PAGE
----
Passenger Rail, Rolling stock & Rail Vehicle Design, Safety, Standards & Regulation, Workforce, Certification & Training

Roll out of New Intercity Fleet delayed until 2021

New Intercity Fleet (NIF)

Transport for NSW has confirmed that the New Intercity Fleet (NIF) will not be in passenger service in 2020, with the trains expected to first run in early 2021.

The revised timeline follows industrial action which halted a planned Mission Readiness train test that was planned for November 27 and 28.

On November 26 the Rail Tram and Bus Union (RTBU) said its members would not work on the fleet due to safety concerns.

“The New Intercity Fleet won’t be moving anywhere unless serious safety issues are fixed,” said RTBU NSW secretary Alex Claassens.

“Railway workers refuse to put themselves, their workmates, and passengers at risk by allowing these unsafe trains on the tracks.”

Following the threat of industrial action, Transport for NSW cancelled the testing.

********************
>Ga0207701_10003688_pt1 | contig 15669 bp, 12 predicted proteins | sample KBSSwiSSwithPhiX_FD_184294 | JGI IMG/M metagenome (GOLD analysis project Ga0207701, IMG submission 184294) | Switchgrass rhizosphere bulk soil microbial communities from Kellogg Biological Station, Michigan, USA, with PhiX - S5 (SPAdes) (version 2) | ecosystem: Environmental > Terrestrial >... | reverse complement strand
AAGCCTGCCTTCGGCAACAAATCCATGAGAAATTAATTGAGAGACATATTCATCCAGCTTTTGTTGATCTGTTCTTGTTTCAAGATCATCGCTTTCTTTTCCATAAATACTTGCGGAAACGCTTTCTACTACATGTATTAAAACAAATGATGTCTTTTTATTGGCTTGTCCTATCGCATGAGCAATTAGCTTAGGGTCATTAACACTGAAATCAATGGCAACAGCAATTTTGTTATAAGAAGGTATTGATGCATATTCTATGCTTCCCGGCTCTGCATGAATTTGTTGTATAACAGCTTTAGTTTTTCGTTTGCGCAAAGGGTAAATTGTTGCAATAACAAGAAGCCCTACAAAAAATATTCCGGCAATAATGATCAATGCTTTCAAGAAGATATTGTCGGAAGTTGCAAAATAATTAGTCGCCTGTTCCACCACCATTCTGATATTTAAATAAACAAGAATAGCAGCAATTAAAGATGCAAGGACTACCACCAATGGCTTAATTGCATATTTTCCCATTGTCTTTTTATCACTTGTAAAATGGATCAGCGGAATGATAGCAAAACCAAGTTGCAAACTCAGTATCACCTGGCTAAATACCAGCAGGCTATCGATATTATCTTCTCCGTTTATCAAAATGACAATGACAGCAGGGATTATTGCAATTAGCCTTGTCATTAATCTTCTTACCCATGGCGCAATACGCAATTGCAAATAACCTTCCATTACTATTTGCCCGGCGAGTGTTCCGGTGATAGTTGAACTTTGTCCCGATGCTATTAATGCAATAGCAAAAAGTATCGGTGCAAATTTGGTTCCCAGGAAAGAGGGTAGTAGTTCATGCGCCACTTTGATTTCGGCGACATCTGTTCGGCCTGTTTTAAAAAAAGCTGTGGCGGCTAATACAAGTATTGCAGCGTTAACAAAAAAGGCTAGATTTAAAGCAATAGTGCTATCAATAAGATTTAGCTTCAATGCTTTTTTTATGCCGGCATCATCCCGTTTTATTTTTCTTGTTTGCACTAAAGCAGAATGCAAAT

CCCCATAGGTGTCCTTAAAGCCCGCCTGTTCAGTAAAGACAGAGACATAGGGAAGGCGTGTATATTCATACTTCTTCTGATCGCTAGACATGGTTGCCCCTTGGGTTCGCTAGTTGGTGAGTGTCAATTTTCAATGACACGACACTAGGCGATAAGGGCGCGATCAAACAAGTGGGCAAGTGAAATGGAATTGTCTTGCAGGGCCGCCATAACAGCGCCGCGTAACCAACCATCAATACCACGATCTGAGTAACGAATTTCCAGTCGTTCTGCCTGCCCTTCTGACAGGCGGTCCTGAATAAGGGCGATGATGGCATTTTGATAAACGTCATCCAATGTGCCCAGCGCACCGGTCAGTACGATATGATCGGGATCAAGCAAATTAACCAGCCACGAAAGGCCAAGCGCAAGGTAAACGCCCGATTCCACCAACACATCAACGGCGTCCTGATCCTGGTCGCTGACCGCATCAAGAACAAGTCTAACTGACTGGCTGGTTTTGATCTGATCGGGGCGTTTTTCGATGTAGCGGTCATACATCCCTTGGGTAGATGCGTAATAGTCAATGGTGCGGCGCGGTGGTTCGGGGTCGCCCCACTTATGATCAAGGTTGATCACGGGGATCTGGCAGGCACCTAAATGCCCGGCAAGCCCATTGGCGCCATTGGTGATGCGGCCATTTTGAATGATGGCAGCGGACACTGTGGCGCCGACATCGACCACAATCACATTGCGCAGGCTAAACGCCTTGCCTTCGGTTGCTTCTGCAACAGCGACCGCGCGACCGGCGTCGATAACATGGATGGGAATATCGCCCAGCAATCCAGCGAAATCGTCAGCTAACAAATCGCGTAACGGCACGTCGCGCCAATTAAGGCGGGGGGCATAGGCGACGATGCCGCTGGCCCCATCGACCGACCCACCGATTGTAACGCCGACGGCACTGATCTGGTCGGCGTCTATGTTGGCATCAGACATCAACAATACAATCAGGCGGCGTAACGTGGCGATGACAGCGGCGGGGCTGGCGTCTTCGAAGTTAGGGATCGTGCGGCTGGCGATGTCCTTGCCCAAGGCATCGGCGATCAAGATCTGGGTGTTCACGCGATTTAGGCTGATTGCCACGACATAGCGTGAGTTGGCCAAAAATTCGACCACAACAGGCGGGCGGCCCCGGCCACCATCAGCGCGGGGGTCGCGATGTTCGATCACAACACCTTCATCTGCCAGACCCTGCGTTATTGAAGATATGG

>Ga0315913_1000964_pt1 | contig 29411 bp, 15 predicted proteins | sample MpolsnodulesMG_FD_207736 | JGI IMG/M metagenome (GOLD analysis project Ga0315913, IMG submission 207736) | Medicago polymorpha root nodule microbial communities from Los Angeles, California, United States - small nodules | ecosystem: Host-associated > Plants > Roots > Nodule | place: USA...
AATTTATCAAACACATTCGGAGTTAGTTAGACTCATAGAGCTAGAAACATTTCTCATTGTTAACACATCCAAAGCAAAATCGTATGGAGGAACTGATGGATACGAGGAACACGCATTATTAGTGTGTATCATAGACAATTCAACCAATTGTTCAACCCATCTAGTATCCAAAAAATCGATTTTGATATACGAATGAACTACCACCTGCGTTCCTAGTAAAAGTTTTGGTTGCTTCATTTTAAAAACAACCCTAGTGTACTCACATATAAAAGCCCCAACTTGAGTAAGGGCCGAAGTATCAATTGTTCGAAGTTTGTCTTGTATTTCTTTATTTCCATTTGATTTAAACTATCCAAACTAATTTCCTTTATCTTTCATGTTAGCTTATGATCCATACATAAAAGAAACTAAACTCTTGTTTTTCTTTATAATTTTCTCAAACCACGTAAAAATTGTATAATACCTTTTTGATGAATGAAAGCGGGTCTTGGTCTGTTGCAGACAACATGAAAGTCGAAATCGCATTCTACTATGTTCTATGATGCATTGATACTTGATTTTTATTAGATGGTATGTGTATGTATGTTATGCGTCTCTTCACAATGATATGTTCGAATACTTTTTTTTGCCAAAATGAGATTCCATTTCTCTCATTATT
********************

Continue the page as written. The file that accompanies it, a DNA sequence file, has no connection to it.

“While the activities that were planned for this weekend have been postponed, testing and readiness activities will continue up until the train is ready for customer service,” said a Transport for NSW spokesperson.

Meetings are being held between the union and Transport for NSW as of Monday, November 30 to resolve disputes regarding the operating model.

Two weeks ago, an independent report commissioned by the RTBU found that the proposed operating model for the trains was not safe due to the use of CCTV to monitor the train and platform when the train is departing a station. Transport for NSW and the RTBU are reviewing the report and the Transport for NSW-commissioned Metcalfe report.

The delivery of the NIF has been beset by a number of issues. When the tender for the new fleet was originally released, the documents specified that the trains must be able to operate in a driver-only configuration. Guards would instead take on a customer-service role. In 2018, Transport for NSW confirmed that a second staff member would be present on intercity journeys.

The longer and larger trains were also criticised for requiring infrastructure upgrades on the Blue Mountains Line, where only V-sets could run due to the reduced kinetic envelope.

With infrastructure upgrades complete and dynamic testing of the trains underway, as recently as October, Transport for NSW indicated in a media release that the trains would run on the Central Coast and Newcastle Line later in 2020, however passengers will not be boarding these trains now until 2021.